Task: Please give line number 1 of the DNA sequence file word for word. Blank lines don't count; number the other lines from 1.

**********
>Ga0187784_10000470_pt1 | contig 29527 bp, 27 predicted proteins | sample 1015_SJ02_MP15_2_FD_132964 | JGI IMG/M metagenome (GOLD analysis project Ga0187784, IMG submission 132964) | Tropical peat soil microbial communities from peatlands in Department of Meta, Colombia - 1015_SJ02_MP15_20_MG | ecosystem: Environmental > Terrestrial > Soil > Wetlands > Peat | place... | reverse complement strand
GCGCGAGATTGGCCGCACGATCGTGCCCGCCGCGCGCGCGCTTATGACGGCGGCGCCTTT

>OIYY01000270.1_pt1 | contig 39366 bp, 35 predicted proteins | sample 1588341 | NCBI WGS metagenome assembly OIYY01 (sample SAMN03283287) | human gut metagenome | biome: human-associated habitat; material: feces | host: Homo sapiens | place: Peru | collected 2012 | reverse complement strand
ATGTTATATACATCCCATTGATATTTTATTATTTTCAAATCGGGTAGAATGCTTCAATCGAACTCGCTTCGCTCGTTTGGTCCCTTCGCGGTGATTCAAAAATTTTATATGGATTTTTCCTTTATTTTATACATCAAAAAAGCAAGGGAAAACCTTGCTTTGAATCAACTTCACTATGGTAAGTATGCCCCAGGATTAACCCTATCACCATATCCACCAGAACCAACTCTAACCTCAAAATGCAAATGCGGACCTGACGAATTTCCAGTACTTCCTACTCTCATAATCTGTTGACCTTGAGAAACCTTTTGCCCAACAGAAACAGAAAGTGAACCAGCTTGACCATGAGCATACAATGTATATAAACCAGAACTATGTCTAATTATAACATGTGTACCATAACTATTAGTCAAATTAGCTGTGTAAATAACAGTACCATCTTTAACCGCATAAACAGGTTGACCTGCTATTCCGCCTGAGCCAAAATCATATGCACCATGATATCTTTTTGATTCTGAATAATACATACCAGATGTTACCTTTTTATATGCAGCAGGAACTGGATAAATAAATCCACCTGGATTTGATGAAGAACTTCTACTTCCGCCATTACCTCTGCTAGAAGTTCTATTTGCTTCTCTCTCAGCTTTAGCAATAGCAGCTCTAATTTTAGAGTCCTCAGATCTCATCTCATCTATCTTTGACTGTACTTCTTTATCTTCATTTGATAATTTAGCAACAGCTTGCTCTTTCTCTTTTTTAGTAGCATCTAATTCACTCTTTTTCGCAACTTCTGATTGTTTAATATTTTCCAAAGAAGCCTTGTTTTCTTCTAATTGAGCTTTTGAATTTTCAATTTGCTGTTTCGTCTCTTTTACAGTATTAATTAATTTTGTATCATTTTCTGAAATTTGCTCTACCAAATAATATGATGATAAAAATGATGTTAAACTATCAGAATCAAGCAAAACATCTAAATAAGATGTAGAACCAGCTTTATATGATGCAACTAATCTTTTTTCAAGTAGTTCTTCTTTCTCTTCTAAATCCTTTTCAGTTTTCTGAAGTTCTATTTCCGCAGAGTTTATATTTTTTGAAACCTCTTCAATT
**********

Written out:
>Ga0187784_10000470_pt1 | contig 29527 bp, 27 predicted proteins | sample 1015_SJ02_MP15_2_FD_132964 | JGI IMG/M metagenome (GOLD analysis project Ga0187784, IMG submission 132964) | Tropical peat soil microbial communities from peatlands in Department of Meta, Colombia - 1015_SJ02_MP15_20_MG | ecosystem: Environmental > Terrestrial > Soil > Wetlands > Peat | place... | reverse complement strand